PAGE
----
But that flash of recognition had been too great a strain on the father's bruised, enfeebled powers. He sank back again in renewed insensibility and rigidity, which lasted for many hours, and was only broken by a flickering return of consciousness, in which he took passively everything that was given to him, and seemed to have a sort of infantine satisfaction in Maggie's near presence,–such satisfaction as a baby has when it is returned to the nurse's lap.
Mrs. Tulliver sent for her sisters, and there was much wailing and lifting up of hands below stairs. Both uncles and aunts saw that the ruin of Bessy and her family was as complete as they had ever foreboded it, and there was a general family sense that a judgment had fallen on Mr. Tulliver, which it would be an impiety to counteract by too much kindness. But Maggie heard little of this, scarcely ever leaving her father's bedside, where she sat opposite him with her hand on his. Mrs. Tulliver wanted to have Tom fetched home, and seemed to be thinking more of her boy even than of her husband; but the aunts and uncles opposed this. Tom was better at school, since Mr. Turnbull said there was no immediate danger, he believed. But at the end of the second day, when Maggie had become more accustomed to her father's fits of insensibility, and to the expectation that he would revive from them, the thought of Tom had become urgent with her too; and when her mother sate crying at night and saying, "My poor lad–it's nothing but right he should come home," Maggie said, "Let me go for him, and tell him, mother; I'll go to-morrow morning if father doesn't know me and want me. It would be so hard for Tom to come home and not know anything about it beforehand."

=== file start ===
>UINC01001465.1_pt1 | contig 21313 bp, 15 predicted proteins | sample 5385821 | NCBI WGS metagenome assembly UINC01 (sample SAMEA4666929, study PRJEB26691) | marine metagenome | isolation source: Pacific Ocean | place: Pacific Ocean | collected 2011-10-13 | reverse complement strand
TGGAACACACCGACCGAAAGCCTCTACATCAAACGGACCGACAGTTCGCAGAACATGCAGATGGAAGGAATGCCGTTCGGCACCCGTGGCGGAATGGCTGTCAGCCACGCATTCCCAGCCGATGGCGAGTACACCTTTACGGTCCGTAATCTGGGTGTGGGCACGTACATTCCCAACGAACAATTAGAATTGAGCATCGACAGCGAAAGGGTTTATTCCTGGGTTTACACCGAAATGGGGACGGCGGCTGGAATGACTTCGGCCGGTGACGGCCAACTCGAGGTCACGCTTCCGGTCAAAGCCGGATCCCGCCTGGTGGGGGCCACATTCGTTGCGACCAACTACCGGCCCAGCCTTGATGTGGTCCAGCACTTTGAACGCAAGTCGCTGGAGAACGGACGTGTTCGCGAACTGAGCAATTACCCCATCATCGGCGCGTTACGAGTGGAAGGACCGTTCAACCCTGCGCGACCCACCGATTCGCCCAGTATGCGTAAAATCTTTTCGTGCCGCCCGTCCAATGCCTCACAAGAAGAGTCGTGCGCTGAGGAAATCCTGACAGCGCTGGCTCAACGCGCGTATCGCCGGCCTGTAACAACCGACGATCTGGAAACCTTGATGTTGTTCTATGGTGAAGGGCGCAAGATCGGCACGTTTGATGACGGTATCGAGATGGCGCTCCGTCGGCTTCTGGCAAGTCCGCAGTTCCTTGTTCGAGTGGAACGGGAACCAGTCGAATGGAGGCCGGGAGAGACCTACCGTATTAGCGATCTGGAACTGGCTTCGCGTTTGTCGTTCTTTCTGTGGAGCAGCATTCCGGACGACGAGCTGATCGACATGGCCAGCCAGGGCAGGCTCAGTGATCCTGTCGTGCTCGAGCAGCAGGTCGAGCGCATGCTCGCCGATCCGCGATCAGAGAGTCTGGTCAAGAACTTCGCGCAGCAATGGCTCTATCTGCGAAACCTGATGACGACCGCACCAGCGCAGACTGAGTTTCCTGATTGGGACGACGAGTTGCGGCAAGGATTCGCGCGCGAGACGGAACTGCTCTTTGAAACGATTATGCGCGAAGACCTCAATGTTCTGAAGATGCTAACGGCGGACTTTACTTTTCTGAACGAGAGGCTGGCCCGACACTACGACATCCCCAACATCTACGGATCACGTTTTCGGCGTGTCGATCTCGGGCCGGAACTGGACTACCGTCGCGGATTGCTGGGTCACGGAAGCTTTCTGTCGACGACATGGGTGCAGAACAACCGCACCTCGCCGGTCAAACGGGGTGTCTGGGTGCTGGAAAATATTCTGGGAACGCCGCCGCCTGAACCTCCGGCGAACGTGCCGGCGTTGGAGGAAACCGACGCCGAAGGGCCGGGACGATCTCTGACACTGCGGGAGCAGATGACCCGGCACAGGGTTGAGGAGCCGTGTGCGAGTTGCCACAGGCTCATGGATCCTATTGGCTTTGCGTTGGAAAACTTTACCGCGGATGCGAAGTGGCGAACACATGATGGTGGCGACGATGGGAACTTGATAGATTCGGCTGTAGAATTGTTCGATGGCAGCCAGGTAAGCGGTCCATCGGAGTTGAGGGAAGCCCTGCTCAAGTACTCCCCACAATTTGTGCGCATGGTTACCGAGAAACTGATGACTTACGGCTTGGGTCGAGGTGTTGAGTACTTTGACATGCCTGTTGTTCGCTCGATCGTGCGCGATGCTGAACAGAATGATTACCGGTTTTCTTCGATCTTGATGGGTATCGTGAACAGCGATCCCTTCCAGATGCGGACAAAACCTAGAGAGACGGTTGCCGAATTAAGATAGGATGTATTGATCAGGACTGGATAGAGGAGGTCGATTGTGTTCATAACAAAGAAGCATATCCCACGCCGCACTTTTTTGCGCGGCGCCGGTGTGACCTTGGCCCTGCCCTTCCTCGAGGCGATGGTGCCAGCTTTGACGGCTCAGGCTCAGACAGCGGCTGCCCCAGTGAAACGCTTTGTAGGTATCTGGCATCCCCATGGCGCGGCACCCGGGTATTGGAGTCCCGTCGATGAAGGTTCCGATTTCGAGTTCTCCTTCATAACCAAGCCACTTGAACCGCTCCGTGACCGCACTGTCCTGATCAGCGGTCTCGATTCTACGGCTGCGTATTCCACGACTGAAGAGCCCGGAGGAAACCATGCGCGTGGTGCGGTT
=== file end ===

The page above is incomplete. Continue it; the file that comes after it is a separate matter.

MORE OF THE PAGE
And the next morning Maggie went, as we have seen. Sitting on the coach on their way home, the brother and sister talked to each other in sad, interrupted whispers.
"They say Mr. Wakem has got a mortgage or something on the land, Tom," said Maggie. "It was the letter with that news in it that made father ill, they think."
"I believe that scoundrel's been planning all along to ruin my father," said Tom, leaping from the vaguest impressions to a definite conclusion. "I'll make him feel for it when I'm a man. Mind you never speak to Philip again."
"Oh, Tom!" said Maggie, in a tone of sad remonstrance; but she had no spirit to dispute anything then, still less to vex Tom by opposing him.